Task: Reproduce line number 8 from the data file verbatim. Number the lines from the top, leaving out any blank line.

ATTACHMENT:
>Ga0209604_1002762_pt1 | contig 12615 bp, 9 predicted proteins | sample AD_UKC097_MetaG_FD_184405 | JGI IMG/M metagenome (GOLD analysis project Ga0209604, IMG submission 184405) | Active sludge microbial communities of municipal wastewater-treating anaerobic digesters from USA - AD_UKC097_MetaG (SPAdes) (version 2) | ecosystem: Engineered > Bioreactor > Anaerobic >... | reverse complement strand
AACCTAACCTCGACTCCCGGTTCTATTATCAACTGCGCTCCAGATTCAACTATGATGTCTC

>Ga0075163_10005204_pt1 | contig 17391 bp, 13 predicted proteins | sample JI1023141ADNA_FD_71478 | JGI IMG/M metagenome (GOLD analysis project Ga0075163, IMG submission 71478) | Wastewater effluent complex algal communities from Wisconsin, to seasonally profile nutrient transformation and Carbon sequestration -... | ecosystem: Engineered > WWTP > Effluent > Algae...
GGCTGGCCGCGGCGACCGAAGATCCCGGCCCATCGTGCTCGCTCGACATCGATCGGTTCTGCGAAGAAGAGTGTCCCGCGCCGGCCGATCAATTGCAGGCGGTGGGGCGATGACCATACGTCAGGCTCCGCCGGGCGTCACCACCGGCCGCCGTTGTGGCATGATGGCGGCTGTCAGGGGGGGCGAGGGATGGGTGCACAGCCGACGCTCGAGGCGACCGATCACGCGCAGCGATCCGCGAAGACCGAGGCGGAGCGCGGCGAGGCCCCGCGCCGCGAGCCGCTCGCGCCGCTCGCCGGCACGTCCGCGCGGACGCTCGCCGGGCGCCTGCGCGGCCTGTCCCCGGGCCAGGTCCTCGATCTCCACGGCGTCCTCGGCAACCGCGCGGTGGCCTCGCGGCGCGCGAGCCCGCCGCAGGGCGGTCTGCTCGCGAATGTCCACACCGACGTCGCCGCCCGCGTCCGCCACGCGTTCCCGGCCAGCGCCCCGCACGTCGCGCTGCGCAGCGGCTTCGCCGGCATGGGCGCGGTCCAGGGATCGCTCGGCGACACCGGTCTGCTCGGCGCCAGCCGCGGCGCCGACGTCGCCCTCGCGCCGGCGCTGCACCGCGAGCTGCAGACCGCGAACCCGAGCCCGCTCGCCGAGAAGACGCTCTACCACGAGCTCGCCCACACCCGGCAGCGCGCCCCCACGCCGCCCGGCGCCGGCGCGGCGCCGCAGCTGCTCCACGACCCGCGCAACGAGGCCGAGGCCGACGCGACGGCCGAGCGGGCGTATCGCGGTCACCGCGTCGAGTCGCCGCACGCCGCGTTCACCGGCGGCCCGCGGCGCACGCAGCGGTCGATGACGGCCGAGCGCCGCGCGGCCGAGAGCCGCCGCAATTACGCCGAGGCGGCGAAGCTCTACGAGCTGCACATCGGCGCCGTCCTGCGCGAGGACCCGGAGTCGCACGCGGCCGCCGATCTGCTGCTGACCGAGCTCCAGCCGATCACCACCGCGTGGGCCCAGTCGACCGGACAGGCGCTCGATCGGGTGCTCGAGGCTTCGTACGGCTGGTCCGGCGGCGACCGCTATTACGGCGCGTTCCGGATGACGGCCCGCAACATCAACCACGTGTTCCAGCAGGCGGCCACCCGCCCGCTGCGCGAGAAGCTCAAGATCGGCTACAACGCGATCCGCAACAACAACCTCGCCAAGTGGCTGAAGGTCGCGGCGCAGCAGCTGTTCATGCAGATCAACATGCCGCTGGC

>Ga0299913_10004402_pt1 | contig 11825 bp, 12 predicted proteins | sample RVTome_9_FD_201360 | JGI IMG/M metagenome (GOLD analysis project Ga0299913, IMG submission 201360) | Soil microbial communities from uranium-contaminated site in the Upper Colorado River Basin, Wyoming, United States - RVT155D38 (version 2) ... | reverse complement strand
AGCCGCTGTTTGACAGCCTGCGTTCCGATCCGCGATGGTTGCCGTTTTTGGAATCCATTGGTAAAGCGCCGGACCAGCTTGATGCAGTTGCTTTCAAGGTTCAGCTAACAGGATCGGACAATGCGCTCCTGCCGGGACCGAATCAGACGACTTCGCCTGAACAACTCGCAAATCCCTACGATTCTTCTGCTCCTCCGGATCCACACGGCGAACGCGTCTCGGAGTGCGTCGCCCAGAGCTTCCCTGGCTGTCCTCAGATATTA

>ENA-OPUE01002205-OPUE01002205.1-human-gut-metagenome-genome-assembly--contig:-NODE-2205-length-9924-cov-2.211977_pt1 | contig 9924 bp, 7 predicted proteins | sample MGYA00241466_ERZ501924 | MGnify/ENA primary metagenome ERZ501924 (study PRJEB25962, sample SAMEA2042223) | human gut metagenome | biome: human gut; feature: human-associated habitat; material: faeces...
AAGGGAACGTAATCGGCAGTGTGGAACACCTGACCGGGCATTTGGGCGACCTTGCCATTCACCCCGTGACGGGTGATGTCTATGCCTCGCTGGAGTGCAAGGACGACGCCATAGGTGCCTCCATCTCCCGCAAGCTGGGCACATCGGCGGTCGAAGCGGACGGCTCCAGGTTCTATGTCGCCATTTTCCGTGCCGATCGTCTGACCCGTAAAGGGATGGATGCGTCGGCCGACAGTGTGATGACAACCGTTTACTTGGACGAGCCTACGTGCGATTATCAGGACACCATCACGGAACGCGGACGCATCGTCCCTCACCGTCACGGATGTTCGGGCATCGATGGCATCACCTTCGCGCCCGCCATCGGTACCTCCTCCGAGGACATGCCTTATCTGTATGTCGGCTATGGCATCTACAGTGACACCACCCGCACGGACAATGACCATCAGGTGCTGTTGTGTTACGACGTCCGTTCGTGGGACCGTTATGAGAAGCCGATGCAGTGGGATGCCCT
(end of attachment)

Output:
AAGGGAACGTAATCGGCAGTGTGGAACACCTGACCGGGCATTTGGGCGACCTTGCCATTCACCCCGTGACGGGTGATGTCTATGCCTCGCTGGAGTGCAAGGACGACGCCATAGGTGCCTCCATCTCCCGCAAGCTGGGCACATCGGCGGTCGAAGCGGACGGCTCCAGGTTCTATGTCGCCATTTTCCGTGCCGATCGTCTGACCCGTAAAGGGATGGATGCGTCGGCCGACAGTGTGATGACAACCGTTTACTTGGACGAGCCTACGTGCGATTATCAGGACACCATCACGGAACGCGGACGCATCGTCCCTCACCGTCACGGATGTTCGGGCATCGATGGCATCACCTTCGCGCCCGCCATCGGTACCTCCTCCGAGGACATGCCTTATCTGTATGTCGGCTATGGCATCTACAGTGACACCACCCGCACGGACAATGACCATCAGGTGCTGTTGTGTTACGACGTCCGTTCGTGGGACCGTTATGAGAAGCCGATGCAGTGGGATGCCCT